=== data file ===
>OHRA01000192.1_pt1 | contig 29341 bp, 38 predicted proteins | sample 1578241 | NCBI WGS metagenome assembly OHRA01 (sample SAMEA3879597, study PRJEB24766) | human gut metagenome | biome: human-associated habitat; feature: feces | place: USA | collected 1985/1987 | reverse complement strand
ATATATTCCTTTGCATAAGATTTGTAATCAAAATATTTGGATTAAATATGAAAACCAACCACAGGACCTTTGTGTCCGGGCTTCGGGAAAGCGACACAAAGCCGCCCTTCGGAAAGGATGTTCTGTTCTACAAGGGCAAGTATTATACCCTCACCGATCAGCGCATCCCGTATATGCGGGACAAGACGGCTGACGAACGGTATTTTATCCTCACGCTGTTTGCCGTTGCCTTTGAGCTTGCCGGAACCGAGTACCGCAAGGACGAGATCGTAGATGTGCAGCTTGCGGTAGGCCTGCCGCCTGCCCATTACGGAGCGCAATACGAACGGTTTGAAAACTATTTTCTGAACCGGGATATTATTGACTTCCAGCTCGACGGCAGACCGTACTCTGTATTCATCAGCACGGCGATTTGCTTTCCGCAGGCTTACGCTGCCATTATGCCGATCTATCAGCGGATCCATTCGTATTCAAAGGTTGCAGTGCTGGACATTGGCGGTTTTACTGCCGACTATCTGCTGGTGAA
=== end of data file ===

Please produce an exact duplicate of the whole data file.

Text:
>OHRA01000192.1_pt1 | contig 29341 bp, 38 predicted proteins | sample 1578241 | NCBI WGS metagenome assembly OHRA01 (sample SAMEA3879597, study PRJEB24766) | human gut metagenome | biome: human-associated habitat; feature: feces | place: USA | collected 1985/1987 | reverse complement strand
ATATATTCCTTTGCATAAGATTTGTAATCAAAATATTTGGATTAAATATGAAAACCAACCACAGGACCTTTGTGTCCGGGCTTCGGGAAAGCGACACAAAGCCGCCCTTCGGAAAGGATGTTCTGTTCTACAAGGGCAAGTATTATACCCTCACCGATCAGCGCATCCCGTATATGCGGGACAAGACGGCTGACGAACGGTATTTTATCCTCACGCTGTTTGCCGTTGCCTTTGAGCTTGCCGGAACCGAGTACCGCAAGGACGAGATCGTAGATGTGCAGCTTGCGGTAGGCCTGCCGCCTGCCCATTACGGAGCGCAATACGAACGGTTTGAAAACTATTTTCTGAACCGGGATATTATTGACTTCCAGCTCGACGGCAGACCGTACTCTGTATTCATCAGCACGGCGATTTGCTTTCCGCAGGCTTACGCTGCCATTATGCCGATCTATCAGCGGATCCATTCGTATTCAAAGGTTGCAGTGCTGGACATTGGCGGTTTTACTGCCGACTATCTGCTGGTGAA